For the study, presented here, a four generation consanguineous family demonstrating autosomal recessive form of neuro-ichthyotic disorder was recruited from a remote region of Pakistan (Figure 1a). Approval of the study was obtained from the Institutional Review Board (IRB) of Quaid-i-Azam University, Islamabad Pakistan. Both affected and unaffected members of the family were informed about research methodology and objectives of this study. Pedigree drawing of the family was based upon detailed question/answer sessions from affected and elders of the family. Affected individuals IV-1, IV-2 and IV-5 were 24, 16 and 22 years old at the time of the study. The affected member IV-2 died recently at the age of 17 years.

Figure 1
figure 1

Pedigree drawing of a consanguineous Pakistani family and clinical features observed in affected members. (a) Pedigree drawing of a consanguineous Pakistani family with a neuro-ichthyotic disorder. Circles and squares represent females and males, respectively. Clear symbols represent unaffected individuals while filled symbols represent affected individuals. Symbols with crossed lines represent deceased individuals. Symbols with a star represent the samples that were available for the study. (b-c) clinical features of hereditary ichthyosis with dry, erythematous and hyperkeratotic skin on hands and feet of 18 year old affected individual IV-1; (d-e) and 14 year old affected individuals IV-2. (f-h) Histological examination of a skin biopsy of the affected individual IV-1 showed hyperkeratosis and acanthosis of the epidermis, with edema of the basal layer of epidermis and sparse lymphocytic cellular infiltrate scattered in the dermis mainly around the blood vessels. Informed written consent for the study and presentation of the photographs for publication was obtained from affected and unaffected individuals and their parents.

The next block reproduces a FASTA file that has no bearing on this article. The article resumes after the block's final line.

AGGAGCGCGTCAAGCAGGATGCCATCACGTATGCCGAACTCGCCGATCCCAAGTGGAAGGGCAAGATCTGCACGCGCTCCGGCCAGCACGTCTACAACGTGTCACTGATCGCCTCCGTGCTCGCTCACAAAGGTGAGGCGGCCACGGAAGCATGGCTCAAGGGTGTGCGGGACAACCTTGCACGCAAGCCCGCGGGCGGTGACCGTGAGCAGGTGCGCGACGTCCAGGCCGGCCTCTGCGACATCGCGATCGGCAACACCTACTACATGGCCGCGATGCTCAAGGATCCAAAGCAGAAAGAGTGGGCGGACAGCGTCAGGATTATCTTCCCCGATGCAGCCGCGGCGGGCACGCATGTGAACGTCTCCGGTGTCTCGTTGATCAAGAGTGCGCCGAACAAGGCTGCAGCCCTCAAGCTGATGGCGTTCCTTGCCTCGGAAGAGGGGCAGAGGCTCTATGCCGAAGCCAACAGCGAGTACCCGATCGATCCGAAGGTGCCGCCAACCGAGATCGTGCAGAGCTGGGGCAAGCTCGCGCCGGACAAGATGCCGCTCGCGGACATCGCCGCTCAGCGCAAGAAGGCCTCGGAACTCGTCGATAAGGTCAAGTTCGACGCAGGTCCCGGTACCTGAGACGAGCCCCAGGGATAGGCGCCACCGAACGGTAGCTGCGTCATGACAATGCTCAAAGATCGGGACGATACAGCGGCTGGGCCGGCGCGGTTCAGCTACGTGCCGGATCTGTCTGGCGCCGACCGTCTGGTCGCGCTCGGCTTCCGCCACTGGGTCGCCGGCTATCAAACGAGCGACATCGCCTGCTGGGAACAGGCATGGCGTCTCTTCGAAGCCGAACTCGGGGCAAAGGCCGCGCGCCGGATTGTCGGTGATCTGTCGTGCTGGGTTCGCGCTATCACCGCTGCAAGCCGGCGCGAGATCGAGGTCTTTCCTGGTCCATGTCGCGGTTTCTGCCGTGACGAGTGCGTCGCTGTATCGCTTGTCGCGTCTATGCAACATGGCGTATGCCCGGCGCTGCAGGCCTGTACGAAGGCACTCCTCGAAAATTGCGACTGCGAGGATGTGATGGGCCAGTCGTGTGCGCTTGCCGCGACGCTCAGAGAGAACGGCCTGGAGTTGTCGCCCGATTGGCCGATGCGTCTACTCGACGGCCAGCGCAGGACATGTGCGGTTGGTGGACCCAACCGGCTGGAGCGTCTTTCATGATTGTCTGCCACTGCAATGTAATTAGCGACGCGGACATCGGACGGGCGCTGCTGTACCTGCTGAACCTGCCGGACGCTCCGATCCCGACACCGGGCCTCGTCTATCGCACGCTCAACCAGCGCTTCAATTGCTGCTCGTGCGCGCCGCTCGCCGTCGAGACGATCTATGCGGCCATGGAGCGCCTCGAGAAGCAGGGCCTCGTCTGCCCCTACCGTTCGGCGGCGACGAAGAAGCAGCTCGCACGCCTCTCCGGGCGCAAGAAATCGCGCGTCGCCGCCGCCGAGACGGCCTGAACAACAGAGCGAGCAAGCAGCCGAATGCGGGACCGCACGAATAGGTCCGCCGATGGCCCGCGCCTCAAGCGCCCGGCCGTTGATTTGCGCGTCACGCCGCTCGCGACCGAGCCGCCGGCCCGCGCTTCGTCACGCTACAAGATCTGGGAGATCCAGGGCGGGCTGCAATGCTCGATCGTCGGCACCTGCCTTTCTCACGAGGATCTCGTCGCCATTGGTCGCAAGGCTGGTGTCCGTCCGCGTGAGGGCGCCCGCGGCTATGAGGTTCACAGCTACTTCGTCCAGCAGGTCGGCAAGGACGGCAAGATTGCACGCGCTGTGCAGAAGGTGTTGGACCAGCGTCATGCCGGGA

Genomic DNA was extracted from peripheral blood samples collected from three affected and three unaffected members of the family by GenElute™ blood genomic DNA kit (Sigma-Aldrich, St. Louis, MO, USA). A skin biopsy was performed and the sample was fixed in 10% formalin and embedded in paraffin. Four-μm-thick sections were stained with hematoxylin-eosin.


The family was tested for linkage by genotyping microsatellite markers linked to genes involved in neuro-ichthyotic syndromes. These include Aldehyde Dehyrogenase 3A2 gene (ALDH3A2, MIM 270200) on chromosome 17p11 (D17S261, D17S1857, D17S1794, D17S805, D17S842, D17S783, D17S1878), involved in Sjögren-Larsson Syndrome (SLS), and Elongase-4 gene (ELOVL4, MIM 605512) on chromosome 6p14.1 (D6S1659, D6S1031, D6S286, D6S251, D6S391, D6S1609, D6S1627). Order of markers was based on Rutgers combined linkage-physical map of the human genome [9].


Standard sequence of the gene ELOVL4 was obtained from Ensembl Genome Browser ( Primers for PCR (polymease chain reaction) amplification of all six exons and splice junction sites of the gene were designed using Primer3 version 0.4.0 software [10]. DNA sequencing was performed with Big Dye Terminator v3.1 Cycle Sequencing Kit, together with an ABI Prism 310 Genetic Analyzer (Applera, Foster City, CA, USA). Sequence variants were identified via Bioedit sequence alignment tool (editor version 6.0.7, Ibis, Biosciences, CA, USA).